Autism: One Mother’s Journey, Part II
No mother is ever prepared to hear that her child has special needs. Last week, Ness shared her personal story about her son’s autism diagnosis and how it changed her and impacted her family. This week she tells us about Beckett’s progress and what she wants every mother to know.
He’s Still My Beckett
That was three and a half years ago. A lot has changed since then. A few things have stayed the same.
Beckett is beautiful as ever. He is tall for his six and a half years and still passes out those million-dollar smiles. He has the same keen sense of humor he possessed as a toddler and loves time alone to look at books.
I think he will always be fascinated with vehicles — he uses that term to encompass cars, motorcycles, construction vehicles, airplanes, trucks, helicopters, buses. You name it.
Beckett still sees things in detail. Sometimes I wish I saw the world as he does. He sees the miraculous in the mundane — a butterfly, a plane passing overhead, stars, the moon.
His memory continues to amaze me. He memorizes shows, song lyrics, commercials. Recently I played a Disney movie we hadn’t watched in nearly a year. He still knew large segments of the movie verbatim.
What’s Changed? A Lot.
Within a month of diagnosis Beckett started receiving services — therapy for his autism, occupational therapy and speech. In total 18 to 24 hours a week.
Six months later we enrolled him in a private preschool for autistic children that implemented Applied Behavioral Analysis (ABA). Two years ago we switched to private, at-home ABA therapy, which we pay for out of pocket. Beckett has completed more than 2,300 hours of at-home ABA therapy. His progress astounds me.
We saw his sensory issues worsen. The content baby became an unpredictable toddler. Sensory issues are worked into his curriculum. Beckett worked for weeks to be able to enter the Discovery Museum and enjoy it. We were so proud we celebrated his 6th birthday there.
Two years ago Beckett mainly echoed speech. But today he is talking, going through the same stages of speech as any toddler. He’s working on pronunciation and maintaining a two-way conversation — he converses best with his brothers.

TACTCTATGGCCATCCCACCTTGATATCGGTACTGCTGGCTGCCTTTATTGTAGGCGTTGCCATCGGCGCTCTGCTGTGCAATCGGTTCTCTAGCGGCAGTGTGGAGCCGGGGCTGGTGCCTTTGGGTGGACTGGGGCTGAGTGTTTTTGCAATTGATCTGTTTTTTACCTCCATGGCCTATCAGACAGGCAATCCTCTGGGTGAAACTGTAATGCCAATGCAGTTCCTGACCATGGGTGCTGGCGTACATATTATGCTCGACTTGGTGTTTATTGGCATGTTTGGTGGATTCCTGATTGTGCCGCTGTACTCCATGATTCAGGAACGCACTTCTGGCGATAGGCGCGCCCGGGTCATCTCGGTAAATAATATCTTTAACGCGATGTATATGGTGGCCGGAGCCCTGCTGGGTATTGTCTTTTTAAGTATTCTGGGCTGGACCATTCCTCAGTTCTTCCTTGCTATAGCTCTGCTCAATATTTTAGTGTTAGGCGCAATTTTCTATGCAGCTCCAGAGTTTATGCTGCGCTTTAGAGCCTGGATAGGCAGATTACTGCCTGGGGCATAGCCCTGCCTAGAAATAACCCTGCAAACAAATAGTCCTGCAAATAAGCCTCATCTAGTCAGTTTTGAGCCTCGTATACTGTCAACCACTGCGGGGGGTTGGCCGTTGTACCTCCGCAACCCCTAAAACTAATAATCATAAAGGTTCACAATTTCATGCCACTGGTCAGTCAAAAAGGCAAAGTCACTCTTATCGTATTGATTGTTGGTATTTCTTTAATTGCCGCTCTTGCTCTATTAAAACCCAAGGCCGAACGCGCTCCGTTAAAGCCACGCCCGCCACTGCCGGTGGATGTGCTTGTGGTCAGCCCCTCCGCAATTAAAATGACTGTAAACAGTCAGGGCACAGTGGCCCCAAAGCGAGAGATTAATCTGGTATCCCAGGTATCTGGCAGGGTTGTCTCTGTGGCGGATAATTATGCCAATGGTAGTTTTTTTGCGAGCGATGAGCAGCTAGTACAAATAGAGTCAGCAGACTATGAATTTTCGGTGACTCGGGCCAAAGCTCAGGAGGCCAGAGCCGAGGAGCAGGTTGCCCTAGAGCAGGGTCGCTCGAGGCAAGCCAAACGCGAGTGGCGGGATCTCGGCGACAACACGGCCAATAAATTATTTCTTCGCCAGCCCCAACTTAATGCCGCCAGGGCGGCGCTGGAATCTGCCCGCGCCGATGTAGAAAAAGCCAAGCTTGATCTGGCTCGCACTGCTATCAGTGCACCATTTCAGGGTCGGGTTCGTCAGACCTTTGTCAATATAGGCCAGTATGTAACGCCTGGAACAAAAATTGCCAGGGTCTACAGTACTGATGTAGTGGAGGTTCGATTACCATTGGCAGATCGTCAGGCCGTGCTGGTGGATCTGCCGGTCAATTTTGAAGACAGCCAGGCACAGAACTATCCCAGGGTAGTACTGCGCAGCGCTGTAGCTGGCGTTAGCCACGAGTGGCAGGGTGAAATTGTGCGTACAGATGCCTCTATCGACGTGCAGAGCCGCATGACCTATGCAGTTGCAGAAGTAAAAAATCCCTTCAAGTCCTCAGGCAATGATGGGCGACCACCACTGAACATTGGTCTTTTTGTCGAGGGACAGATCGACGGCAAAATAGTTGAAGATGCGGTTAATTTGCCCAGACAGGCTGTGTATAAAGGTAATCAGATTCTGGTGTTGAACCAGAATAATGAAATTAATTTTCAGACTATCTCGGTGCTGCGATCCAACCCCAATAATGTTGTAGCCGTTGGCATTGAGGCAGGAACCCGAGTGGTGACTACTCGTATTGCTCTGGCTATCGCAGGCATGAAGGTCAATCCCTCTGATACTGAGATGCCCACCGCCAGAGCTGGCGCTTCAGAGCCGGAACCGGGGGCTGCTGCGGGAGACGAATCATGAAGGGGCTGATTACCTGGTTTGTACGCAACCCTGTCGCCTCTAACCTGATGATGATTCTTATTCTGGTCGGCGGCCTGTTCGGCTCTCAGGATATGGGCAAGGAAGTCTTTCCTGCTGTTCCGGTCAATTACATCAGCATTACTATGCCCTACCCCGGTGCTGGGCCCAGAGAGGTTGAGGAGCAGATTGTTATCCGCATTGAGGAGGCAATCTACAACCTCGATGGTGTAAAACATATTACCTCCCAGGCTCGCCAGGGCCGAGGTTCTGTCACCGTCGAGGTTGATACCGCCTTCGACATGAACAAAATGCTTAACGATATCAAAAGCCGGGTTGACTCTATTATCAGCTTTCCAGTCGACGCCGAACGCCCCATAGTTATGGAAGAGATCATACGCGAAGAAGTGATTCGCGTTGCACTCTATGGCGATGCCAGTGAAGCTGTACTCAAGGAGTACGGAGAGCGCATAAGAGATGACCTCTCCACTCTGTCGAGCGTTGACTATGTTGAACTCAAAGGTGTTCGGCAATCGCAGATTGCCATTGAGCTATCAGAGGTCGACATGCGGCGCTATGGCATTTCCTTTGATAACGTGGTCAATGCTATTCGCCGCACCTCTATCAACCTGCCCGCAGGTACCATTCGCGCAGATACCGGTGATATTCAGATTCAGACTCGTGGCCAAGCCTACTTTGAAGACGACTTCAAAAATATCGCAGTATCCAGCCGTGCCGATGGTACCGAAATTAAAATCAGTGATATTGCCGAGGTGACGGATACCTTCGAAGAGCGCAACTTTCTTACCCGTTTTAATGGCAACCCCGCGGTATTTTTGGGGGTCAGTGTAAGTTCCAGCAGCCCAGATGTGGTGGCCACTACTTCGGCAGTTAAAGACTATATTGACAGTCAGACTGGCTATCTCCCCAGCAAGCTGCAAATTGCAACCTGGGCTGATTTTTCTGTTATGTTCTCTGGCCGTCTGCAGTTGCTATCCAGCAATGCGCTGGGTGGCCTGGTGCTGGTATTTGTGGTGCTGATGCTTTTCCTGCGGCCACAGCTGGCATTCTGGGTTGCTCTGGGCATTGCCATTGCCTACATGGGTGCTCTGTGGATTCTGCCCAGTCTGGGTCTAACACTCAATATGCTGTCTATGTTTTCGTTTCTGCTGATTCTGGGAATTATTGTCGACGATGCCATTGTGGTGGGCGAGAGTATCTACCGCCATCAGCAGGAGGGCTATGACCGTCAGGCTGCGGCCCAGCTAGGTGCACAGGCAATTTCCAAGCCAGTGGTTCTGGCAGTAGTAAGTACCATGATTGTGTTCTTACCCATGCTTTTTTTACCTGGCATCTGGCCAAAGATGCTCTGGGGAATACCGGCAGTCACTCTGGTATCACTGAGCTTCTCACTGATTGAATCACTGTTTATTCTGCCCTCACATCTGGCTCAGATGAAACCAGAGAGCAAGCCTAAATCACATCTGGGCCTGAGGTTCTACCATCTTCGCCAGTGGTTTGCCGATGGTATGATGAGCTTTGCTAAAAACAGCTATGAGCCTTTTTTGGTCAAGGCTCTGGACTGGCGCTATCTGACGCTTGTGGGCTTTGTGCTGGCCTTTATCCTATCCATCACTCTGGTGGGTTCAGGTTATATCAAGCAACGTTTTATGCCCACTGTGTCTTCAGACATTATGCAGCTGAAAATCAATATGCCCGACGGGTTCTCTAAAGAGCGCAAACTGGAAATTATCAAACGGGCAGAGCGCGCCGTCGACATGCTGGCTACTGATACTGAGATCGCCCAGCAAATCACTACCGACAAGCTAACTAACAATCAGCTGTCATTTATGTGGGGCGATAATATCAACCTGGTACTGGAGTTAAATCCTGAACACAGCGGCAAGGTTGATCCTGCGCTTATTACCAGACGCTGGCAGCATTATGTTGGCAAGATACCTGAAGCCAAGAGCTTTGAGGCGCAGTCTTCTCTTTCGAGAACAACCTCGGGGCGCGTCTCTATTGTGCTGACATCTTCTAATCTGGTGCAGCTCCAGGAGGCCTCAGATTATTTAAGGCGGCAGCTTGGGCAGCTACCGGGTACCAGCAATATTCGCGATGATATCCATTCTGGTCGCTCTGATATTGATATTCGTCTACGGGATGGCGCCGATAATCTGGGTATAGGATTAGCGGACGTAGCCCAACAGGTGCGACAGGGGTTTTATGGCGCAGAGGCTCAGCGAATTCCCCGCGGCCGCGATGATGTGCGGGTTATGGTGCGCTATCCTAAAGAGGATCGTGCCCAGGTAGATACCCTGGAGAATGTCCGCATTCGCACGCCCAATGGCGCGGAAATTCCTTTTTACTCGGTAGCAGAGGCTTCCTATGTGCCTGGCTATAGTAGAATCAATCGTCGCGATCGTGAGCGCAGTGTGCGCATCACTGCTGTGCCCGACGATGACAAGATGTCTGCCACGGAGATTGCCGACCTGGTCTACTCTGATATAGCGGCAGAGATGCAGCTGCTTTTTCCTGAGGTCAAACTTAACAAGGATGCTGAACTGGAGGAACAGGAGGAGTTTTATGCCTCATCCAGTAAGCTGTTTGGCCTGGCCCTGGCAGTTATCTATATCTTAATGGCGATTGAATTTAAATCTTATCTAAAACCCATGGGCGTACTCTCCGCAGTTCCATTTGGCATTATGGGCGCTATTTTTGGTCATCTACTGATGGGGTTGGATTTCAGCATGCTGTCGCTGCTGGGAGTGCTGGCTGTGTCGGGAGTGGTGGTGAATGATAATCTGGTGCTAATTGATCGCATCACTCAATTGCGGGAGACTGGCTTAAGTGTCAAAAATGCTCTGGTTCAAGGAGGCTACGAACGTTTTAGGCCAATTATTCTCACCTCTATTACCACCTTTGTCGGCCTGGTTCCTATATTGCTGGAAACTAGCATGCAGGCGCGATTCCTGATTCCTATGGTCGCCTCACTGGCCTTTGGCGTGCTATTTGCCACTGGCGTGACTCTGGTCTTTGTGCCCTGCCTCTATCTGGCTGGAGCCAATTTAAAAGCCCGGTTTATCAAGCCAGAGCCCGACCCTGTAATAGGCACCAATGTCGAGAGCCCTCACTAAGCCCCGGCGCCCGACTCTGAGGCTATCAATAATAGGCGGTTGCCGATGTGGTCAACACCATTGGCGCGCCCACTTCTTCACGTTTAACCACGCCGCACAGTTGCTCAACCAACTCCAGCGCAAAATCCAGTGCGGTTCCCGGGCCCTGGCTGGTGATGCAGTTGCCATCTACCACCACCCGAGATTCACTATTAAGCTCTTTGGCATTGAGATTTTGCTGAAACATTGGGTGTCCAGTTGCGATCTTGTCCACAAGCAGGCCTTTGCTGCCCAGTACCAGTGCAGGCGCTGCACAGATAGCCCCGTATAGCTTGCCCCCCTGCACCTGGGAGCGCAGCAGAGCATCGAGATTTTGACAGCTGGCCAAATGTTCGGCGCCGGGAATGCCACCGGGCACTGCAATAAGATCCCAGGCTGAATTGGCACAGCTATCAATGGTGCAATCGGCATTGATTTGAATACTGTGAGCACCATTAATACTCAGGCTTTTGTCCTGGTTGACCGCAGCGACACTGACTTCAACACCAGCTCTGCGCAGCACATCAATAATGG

Beckett is assimilating knowledge and skill at the same rate as typical kids. Something we were told is unheard of. He started kindergarten last fall in a general education class with a private tutor for support. He is starting to read! He’s on level academically and advanced in some areas and will move on to first grade next year.
He is much more social and affectionate. He’s sad when I leave, misses me when I’m gone and excitedly greets me when I come home. He cuddles and sits on my lap. He engages and plays with friends at school and at home with his brothers.
Physically he’s made great progress. He walks on his toes less. He loves to jump on the trampoline. He can jump with two feet, hop on one foot and climb. He can now pedal and ride a scooter.
I wish I had understood that the autism spectrum was so wide. I dismissed questionable behaviors because Beckett smiled and laughed and seemed genuinely engaged. I should have addressed those concerns with our pediatrician.
Given that 1 in 54 boys was diagnosed with an autism spectrum disorder when Beckett was born (today it’s 1 in 42), I wish I had been more mindful of warning signs. Early intervention is key to the best possible outcome.
I wish someone had told me things were amiss. A few friends noticed but remained quiet for fear of offending me, which I understand. But I think friendships would have ultimately withstood such a delicate conversation.
Looking back, I see that many of the milestones Beckett didn’t hit revolved around communication, which I find significant. I observed the following in Beckett:
- Fierce independence as an infant
- Stimming — in Beckett’s case hand flapping, some rocking and moaning, and staring out of the corners of his eyes
- No waving
- No pointing
- Speech delay
- Toe walking
- Isolation, keeping to himself
- Playing with toys inappropriately — for example, Beckett would lie on the floor eye level with his trucks and cars and fixate on the wheels
- No pretend play
Keep in mind that one of these behaviors alone is not indicative of autism. But if your child engages in several of these behaviors, talk to your pediatrician.
When Beckett was diagnosed at 33 months, I’d already given birth two more times. I felt completely overwhelmed at the thought of caring for three children so small, one with special needs — at one point all three were in diapers. But ultimately it’s been a blessing. Beckett has grown up mirroring two neuro-typical brothers that actively engage him. He connects with them better than anyone else, and I think that connection has greatly contributed to his progress.
In the beginning, Beckett’s future loomed in front of me, this nebulous black cloud with no clear picture, and I worried and wondered what life would be like for him. I still cry sometimes. I ache for him. Wish his life were more carefree. Blame myself for not seeing it sooner. But mostly I am more optimistic and less fearful than I was three years ago. I recognize that my son’s autism is mild compared to some, and he is making incredible progress. Many parents of autistic children do not see such results, and that is not lost on me. I am grateful for what I have, and I recognize that we are fortunate.
Beckett is full of surprises — I can’t wait to see what he learns next. I’m a proud mommy.
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